The TGV has barely pulled out of Paris on its way to Strasbourg before Ray LaHood, Barack Obama’s transport secretary, fills its first-class cabin with the sound of what until very recently passed for heresy in American politics.
“Look, people are hooked on cars, OK? Because we’ve created a state-of-the-art interstate highway system,” says LaHood, at the outset of his first overseas journey since taking office in January. “We at the Department of Transportation have to be talking about a different kind of agenda other than cars. We have to be talking about a streetcar agenda, a high-speed rail agenda, a transit agenda.”
LaHood, an old-school Midwestern Republican with little specific expertise in transport issues, is an unlikely champion of “liveable communities”, his new favourite buzzword. But he has quickly become perhaps the world’s most important patron of them: this autumn he will oversee a process to award $8bn (€5.6bn) from Obama’s stimulus bill to US rail corridors. Another $5bn (€3.5bn) will follow over the next five years. It is the country’s first-ever federal investment in high-speed trains.
This well-funded promise to open the American transit landscape – in a country that has not nurtured a homegrown passenger-rail industry for more than a generation – kicked off an international derby well before LaHood’s government plane touched down in Paris in late May. The relentlessness with which foreign governments and enterprises will pitch to LaHood for the new business becomes apparent the moment he is greeted outside the Gare de l’Est by Guillaume Pepy, the president of France’s national SNCF railway.
Squiring LaHood through the station, Pepy proudly announces that he has secured a world-record-setting Alstom train – it had reached 574.8 km/h in 2007 – for the secretary’s trip to Strasbourg. As they walk the platform, Pepy explains to LaHood that they are able to keep each train running for as long as 40 years by taking it off the tracks every decade for a complete overhaul. He points excitedly to the Christian Lacroix interiors put in during the last refurbishment and then tries to explain to LaHood – with little apparent success – who Lacroix is.
Once LaHood enters the train car, Pepy outlines the stakes to Monocle. A French consortium including the SNCF, Alstom SA and track operator RFF would likely face off against similar groups assembled from among Spanish, German and Japanese industry to win the new American contracts. “It’s a big competition for high-speed rail in the United States,” Pepy says. “We hope that La Maison Française will win.”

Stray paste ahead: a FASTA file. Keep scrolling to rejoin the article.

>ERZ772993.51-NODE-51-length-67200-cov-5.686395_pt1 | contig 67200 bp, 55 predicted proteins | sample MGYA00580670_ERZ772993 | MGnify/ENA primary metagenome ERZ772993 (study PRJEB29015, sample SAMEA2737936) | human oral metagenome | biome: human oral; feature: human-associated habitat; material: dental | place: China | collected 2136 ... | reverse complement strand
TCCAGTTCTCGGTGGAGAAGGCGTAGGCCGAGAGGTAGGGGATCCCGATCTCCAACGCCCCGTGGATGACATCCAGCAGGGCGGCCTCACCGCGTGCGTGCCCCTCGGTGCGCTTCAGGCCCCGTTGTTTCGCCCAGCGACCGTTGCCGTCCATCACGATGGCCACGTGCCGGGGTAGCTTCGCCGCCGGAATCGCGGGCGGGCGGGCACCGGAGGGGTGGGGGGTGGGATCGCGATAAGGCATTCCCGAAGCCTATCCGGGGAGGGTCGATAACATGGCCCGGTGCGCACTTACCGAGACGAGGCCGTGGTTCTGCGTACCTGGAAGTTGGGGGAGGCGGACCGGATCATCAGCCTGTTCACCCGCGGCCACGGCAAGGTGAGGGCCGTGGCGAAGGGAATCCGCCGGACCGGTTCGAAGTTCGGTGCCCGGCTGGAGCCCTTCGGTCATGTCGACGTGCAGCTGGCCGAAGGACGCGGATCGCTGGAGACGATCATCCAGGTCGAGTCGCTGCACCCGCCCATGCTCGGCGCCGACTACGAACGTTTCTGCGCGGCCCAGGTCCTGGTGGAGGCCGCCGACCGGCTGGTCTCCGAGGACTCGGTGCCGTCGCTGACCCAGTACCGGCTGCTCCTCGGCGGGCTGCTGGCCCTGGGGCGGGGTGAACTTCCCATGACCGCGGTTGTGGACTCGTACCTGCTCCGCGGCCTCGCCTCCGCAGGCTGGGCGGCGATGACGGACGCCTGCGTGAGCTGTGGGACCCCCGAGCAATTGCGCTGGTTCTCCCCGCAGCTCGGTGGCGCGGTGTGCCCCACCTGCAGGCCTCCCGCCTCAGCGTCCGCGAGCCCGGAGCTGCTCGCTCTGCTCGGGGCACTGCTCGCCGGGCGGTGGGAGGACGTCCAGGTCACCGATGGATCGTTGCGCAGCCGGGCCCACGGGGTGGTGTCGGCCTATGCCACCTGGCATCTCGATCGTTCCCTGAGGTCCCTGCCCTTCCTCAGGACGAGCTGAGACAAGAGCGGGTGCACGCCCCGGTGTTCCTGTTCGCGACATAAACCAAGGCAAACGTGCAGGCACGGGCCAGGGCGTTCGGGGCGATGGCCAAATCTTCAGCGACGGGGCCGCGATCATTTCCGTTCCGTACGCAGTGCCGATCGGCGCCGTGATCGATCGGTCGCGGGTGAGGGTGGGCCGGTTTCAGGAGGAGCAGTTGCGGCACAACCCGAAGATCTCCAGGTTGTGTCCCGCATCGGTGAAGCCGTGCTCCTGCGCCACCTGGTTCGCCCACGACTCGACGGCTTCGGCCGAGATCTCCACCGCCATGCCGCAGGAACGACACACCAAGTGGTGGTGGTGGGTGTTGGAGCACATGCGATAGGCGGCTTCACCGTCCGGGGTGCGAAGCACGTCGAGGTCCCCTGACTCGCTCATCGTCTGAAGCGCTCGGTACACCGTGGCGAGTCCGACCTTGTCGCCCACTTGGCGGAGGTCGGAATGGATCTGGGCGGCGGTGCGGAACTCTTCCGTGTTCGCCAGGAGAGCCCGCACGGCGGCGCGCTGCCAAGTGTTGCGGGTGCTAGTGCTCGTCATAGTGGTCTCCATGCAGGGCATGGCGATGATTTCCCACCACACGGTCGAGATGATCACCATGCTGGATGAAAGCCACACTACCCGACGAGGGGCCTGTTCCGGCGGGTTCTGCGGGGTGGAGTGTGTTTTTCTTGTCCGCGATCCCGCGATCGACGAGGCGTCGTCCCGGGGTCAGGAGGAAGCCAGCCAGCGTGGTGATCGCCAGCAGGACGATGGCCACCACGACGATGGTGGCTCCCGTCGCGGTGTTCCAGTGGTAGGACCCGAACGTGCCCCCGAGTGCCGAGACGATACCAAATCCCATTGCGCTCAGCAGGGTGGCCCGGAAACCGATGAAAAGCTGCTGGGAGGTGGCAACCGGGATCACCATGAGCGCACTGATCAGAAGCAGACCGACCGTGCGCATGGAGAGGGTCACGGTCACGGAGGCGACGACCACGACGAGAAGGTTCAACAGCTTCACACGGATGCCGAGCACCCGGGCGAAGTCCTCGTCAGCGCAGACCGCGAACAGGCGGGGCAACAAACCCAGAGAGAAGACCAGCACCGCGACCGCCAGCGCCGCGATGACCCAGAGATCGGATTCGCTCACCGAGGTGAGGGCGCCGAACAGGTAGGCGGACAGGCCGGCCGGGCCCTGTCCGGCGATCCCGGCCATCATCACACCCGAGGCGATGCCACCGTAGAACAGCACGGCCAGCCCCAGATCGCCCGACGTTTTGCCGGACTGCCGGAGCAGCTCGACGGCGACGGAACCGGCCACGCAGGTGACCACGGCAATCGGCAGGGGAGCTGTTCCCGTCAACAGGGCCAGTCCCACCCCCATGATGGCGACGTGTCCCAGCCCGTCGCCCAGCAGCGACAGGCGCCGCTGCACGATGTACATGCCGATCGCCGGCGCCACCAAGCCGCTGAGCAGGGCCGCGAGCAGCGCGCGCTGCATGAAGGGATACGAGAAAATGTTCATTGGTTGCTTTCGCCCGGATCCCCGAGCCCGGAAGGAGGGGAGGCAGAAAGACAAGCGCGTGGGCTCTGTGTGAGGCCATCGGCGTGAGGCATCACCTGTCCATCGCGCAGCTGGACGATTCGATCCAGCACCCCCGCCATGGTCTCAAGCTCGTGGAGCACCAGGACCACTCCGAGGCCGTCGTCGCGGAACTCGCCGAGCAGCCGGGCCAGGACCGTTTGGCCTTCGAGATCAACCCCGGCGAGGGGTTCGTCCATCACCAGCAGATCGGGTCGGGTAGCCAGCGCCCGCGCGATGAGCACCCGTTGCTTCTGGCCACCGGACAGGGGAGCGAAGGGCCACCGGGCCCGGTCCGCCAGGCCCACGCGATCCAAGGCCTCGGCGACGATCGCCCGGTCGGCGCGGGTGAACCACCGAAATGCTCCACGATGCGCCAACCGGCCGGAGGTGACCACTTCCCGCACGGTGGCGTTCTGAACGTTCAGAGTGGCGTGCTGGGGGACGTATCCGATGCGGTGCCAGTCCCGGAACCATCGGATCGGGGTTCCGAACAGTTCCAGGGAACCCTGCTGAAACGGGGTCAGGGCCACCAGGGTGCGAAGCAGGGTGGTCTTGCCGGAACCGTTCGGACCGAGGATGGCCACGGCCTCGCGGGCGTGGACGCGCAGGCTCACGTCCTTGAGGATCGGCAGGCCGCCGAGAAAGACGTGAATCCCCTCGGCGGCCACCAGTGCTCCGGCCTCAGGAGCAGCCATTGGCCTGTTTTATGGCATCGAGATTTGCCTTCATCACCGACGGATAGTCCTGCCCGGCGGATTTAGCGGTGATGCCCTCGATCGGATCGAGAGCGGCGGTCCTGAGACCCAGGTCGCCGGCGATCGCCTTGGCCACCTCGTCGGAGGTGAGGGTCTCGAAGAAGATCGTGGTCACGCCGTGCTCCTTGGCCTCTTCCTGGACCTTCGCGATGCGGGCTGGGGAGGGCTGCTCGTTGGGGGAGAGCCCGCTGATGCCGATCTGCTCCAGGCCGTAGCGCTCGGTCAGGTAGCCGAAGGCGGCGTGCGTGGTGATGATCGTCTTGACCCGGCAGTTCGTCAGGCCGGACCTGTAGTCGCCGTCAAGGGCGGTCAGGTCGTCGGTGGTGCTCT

To shape his strategy, LaHood has arranged to travel by high-speed rail through France and Spain, home to Europe’s most extensive networks. He hopes to see the trains in action, examine station infrastructure and assess how they are integrated into a broader transport fabric. (He is eyeing a similar trip to Asia later in the year.) He has made plans to ride from Paris to Strasbourg, considered a model of transport-centric smart planning. After cruising Rotterdam’s port, he will go to Leipzig for a global transport conference where he will meet many of his new ministerial peers for the first time. Then, after a stop to greet American troops at the US air base at Ramstein, he will fly to Madrid and board a train for Zaragoza to tour a state-of-the-art rail-command centre.
The visit has triggered a high-level round of rail diplomacy across the continent. The Spanish government breaks protocol to ensure Prime Minister José Luis Rodríguez Zapatero meets LaHood (in addition to transport officials). After Italian officials hear about LaHood’s European itinerary, they beg him to see their trains, too. (LaHood does not meet Italian representatives in Leipzig, according to an aide, because they – unlike the Australian, Dutch, and EU ministers – never requested a bilateral session.) When LaHood’s transport minister Wolfgang Tiefensee, hosts him for a small working dinner at a Leipzig hotel, rail is the top item on Tiefensee’s agenda. He impresses LaHood’s staff by the bluntness with which he seeks a role for Deutsche Bahn and Siemens AG, whose collaboration on the country’s Inter-City Express network he says could be replicated in the US. “We spoke about cooperation in building up some lines and giving them the modern transport of Germany – the ICE – to operate on those lines,” Tiefensee says afterwards. “I was very happy with the open windows and doors” – hopefully not at high speed.